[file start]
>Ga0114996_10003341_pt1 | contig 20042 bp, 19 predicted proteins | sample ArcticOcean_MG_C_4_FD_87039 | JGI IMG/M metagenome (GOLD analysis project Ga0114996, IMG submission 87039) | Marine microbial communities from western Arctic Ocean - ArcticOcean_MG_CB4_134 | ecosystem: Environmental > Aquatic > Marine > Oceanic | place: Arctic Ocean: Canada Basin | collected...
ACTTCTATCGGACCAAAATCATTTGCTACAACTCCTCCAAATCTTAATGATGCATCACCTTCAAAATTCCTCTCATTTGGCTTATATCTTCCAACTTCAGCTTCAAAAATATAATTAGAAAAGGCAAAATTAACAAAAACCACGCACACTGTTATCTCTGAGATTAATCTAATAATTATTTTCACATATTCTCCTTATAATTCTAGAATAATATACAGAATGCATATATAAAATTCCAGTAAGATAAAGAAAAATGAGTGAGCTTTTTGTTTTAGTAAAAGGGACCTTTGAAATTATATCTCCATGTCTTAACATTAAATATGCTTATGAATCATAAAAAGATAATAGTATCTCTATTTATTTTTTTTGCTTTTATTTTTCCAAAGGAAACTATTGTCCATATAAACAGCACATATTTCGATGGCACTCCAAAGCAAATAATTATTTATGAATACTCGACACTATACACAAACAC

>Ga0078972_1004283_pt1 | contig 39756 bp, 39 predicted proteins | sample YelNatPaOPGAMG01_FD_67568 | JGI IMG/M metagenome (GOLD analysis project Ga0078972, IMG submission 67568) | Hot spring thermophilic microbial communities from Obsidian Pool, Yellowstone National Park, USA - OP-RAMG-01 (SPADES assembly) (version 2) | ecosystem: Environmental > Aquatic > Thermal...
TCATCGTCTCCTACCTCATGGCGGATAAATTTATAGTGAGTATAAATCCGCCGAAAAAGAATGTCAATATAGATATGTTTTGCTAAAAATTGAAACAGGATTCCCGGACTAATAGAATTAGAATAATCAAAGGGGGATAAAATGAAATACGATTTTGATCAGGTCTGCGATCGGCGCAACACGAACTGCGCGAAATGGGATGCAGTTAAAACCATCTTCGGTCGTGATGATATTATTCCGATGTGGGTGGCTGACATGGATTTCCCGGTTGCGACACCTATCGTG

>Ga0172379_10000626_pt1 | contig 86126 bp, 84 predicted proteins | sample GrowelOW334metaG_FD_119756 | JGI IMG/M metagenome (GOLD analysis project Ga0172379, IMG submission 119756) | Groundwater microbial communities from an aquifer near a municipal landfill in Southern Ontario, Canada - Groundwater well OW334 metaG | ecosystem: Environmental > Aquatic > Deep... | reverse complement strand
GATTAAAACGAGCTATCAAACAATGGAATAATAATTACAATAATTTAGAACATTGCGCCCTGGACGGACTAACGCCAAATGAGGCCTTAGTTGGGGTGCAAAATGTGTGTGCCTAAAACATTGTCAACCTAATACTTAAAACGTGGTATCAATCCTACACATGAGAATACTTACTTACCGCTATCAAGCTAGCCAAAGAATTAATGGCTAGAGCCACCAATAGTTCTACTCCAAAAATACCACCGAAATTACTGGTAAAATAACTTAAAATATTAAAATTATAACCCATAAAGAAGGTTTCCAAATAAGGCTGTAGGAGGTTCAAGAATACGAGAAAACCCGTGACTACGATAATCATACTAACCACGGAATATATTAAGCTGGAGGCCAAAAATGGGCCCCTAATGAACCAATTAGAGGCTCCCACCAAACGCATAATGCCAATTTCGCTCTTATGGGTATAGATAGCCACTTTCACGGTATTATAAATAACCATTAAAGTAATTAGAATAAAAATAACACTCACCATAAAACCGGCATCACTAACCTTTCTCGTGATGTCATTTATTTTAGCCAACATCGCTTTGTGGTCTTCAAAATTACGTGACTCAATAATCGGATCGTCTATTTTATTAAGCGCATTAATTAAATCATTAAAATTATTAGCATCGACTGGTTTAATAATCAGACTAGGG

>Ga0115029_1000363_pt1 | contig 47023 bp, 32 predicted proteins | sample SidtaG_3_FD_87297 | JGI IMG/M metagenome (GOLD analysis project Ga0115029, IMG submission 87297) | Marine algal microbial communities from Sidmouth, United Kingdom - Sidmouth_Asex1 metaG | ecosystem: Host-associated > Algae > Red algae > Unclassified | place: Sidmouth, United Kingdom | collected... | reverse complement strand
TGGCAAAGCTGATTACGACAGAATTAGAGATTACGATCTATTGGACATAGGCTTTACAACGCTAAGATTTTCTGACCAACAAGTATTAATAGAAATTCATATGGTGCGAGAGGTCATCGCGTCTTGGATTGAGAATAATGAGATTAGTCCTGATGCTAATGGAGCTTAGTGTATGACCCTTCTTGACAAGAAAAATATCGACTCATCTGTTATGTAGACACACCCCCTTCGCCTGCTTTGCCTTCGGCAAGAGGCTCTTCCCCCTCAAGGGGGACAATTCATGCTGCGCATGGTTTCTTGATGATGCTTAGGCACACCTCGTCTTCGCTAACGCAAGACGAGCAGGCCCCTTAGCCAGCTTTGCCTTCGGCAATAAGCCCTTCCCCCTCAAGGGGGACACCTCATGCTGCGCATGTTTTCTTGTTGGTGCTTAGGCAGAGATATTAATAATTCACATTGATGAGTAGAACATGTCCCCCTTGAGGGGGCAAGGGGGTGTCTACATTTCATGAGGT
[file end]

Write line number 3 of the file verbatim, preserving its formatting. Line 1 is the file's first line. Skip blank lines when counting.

>Ga0078972_1004283_pt1 | contig 39756 bp, 39 predicted proteins | sample YelNatPaOPGAMG01_FD_67568 | JGI IMG/M metagenome (GOLD analysis project Ga0078972, IMG submission 67568) | Hot spring thermophilic microbial communities from Obsidian Pool, Yellowstone National Park, USA - OP-RAMG-01 (SPADES assembly) (version 2) | ecosystem: Environmental > Aquatic > Thermal...